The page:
Quick first impressions: Much more fun to drive than the usual crossover, thanks to the compact size and responsive chassis. I can’t say that the CVT adds to the driving pleasure, though. I understand that they’re efficient, but I think this car would be better served by a manual gearbox — it’s a shame Nissan doesn’t see fit to offer the manual in conjunction with all-wheel-drive.
I love the red trim inside, which is a really simple and honest (no faux anything) way to liven up the interior. Speaking of the interior, the back seat is a little tight — you’re passengers had better be under six-feet — but not horrible. The same holds true with the cargo hold; with the rear seats up it’s pretty modest, but at least it’s easily expandable.
Overall, an intriguing addition to the seemingly saturated crossover market. It will be interesting to see how the public accepts it.
Joe Lorio, Senior Editor
Prior to this car, I drove a FWD Juke with the six-speed manual transmission, which I thoroughly enjoyed. My biggest complaint was that the vehicle had difficulty putting down the power from the 1.6-liter turbo I-4.
This AWD, CVT-equipped Juke was even more fun. The AWD system (which requires a CVT) is the torque-vectoring type; additionally, all-wheel-drive models get a different rear suspension, dropping the basic beam axle for a more sophisticated multi-link design. As a result, the Juke rides better, handles much better, and gets a lot more grip with AWD, plus you have the option of leaving the system in FWD mode to save fuel when the road isn’t slippery. The season’s biggest snow storm happened to take place the night I had the Juke and I had a blast sliding around in parking lots. Unfortunately the winds caused some drifts that were too high for the Juke’s seven inches of ground clearance. The only vehicles that were able to push through the drifts were full-size pickup trucks and SUVs though, so I can’t imagine any other vehicle in this class would have done better in the extreme conditions.
In my mind, the Nissan Juke has replaced the Volkswagen GTI as the enthusiast’s bargain hatchback. I know it’s a little smaller, a little taller, and generally weirder, but the AWD system and low, low sticker prices put the Juke ahead in my book. Oh, and Nissan doesn’t force Juke buyers to get 18-inch wheels with stupidly low profile tires like VW does with the 2011 GTI, so it is much better suited to the beat-up roads around here.
Phil Floraday, Senior Web Editor
I am an unabashed fan of the Juke. I liked it and its funky looks from the start when I first saw photos and I think it looks even better in person. This car is right up my alley as a small hatch/wagon/SUV-type vehicle. The back seat might be a bit too cramped for realistic duty in my family with two kids in car seats, but I could see this as a second car to use in a pinch as long as we keep a bigger car like our Honda Odyssey around.
The biggest obstacle would be the car’s polarizing looks — inside and out. I love it. My wife? Not so much. Even my older daughter took issue with the painted center console, “What’s with the red, Dad? Mom will NOT like that…”
I think it’s great, and while I liked the contrasting candy apple red inside our charcoal gray Juke, I think the black leather and gray console/trim of our previous Juke SL test car was preferable. The instrument cluster looks sharp with its little visor and the climate controls are highly styled but clear, easy to use, and easier to reach than in the Cube.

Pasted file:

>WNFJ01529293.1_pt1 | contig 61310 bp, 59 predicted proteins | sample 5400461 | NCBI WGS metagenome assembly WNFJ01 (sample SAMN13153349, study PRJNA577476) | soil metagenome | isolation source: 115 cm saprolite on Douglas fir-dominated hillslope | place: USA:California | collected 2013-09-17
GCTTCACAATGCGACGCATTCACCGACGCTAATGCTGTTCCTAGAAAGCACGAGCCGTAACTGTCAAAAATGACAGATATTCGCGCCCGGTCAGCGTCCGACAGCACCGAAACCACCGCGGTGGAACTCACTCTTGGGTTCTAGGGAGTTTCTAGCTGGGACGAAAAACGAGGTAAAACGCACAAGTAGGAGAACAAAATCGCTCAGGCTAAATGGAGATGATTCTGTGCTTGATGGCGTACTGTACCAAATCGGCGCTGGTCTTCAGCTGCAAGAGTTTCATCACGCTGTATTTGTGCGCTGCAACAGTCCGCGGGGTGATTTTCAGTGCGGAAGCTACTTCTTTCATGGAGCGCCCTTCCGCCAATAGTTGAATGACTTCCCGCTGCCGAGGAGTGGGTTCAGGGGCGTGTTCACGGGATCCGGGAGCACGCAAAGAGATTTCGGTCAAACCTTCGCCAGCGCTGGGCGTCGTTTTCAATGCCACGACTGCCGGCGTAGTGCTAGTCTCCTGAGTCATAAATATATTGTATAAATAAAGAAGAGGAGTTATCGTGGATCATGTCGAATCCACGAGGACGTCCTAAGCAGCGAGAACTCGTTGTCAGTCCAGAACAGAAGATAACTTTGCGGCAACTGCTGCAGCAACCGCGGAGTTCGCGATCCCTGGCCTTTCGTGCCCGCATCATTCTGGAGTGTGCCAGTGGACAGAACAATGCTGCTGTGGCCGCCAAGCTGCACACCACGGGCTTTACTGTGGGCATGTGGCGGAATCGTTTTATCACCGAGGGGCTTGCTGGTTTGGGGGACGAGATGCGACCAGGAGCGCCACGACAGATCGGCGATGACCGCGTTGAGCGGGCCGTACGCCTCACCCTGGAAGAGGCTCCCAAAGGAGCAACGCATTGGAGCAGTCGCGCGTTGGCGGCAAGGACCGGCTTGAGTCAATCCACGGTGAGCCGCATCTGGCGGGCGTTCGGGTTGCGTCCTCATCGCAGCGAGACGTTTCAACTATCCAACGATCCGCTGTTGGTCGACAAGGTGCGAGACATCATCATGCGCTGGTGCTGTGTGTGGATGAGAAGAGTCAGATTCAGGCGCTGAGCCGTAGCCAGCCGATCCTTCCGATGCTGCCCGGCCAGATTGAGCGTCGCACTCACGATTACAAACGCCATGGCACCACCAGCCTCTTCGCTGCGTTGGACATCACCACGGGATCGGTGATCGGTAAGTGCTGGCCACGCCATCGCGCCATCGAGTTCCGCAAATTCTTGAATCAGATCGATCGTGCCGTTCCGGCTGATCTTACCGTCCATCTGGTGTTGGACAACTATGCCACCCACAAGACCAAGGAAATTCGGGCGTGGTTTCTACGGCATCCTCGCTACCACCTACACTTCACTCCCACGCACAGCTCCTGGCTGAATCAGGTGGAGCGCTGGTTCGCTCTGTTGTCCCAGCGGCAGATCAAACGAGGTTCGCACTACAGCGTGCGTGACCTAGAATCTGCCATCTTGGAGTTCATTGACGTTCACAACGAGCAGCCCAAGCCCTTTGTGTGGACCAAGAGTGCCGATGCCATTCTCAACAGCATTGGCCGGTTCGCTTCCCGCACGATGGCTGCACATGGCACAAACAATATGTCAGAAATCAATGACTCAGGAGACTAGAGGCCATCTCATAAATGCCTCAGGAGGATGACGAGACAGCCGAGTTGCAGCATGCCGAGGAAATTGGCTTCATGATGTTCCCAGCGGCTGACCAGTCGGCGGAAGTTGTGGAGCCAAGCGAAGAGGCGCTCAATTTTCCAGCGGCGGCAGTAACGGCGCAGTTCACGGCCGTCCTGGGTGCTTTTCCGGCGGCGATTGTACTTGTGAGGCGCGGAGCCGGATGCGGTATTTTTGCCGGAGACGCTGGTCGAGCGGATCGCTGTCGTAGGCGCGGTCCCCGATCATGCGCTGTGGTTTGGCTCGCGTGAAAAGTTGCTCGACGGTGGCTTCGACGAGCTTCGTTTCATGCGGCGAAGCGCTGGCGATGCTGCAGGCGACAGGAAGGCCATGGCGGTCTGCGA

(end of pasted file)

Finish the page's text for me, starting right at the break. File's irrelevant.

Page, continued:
Outside, I love the front end and the view over the hood with the bulging lenses, and the rear hatch and taillights are reminiscent of a Volvo C30 — which is a compliment. Entry and egress into the back seat through the narrow doors is a bit of a challenge with that tiny door sill, but I suspect for most buyers this is a front-seats-only vehicle 90 percent of the time.
I found myself longing for a stick shift in this car only because I enjoyed the 6-speed of the front-wheel-drive model, but Phil is probably correct that the CVT is a better fit, and to get all-wheel-drive you don’t have a choice.
I’d opt out of the $800 navigation system in this car, with its tiny screen, and go for an aftermarket unit for a fraction of the cost. Much as I think the car could use the stainless exhaust tips, $1300 for a sport package to get them seems like a waste. These wheels are plenty sporty and I wouldn’t miss the spoiler that rounds out the package.
As an aside, when I left the garage yesterday I was face-to-face with a Pontiac Aztek, and I had to laugh at the similar — yet completely unsuccessful — styling of the heavily-ringed headlights and “up-top” turn signals of that car versus the Juke. I suppose Pontiac should be given credit for the attempt…
Matt Tierney, Art Director
2011 Nissan Juke SV AWD
Base price (with destination): $23,020
Price as tested: $23,820
1.6-liter turbocharged 4-cylinder engine
Xtronic CVT transmission
4-wheel disc brakes with ABS
Torque vectoring all-wheel drive
Vehicle dynamic control
Tire pressure monitoring system
Power sliding glass moonroof
Premium cloth seating
Leather-wrapped steering wheel
60/40 2nd row folding seats
Automatic climate control
Nissan intelligent key with push button start
Tilt steering column
XM satellite radio
Auxiliary audio input and iPod interface
AM/FM/CD/MP3 audio with 6 speakers
Steering wheel audio controls
Options on this vehicle:
Navigation package — $800
Key options not on vehicle:
Sport accessory package — $1310
17-inch gunmetal wheels
Rear roof spoiler
Stainless exhaust tips
25 / 30 / 27 mpg
Size: 1.6L turbocharged DOHC I-4
Horsepower: 188 hp @ 5600 rpm
Torque: 177 lb-ft @ 2000-5200 rpm
Curb weight: 3172 lb
Wheels/tires: 17 x 7.0-inch aluminum-alloy wheels
215/55R17 all-season tires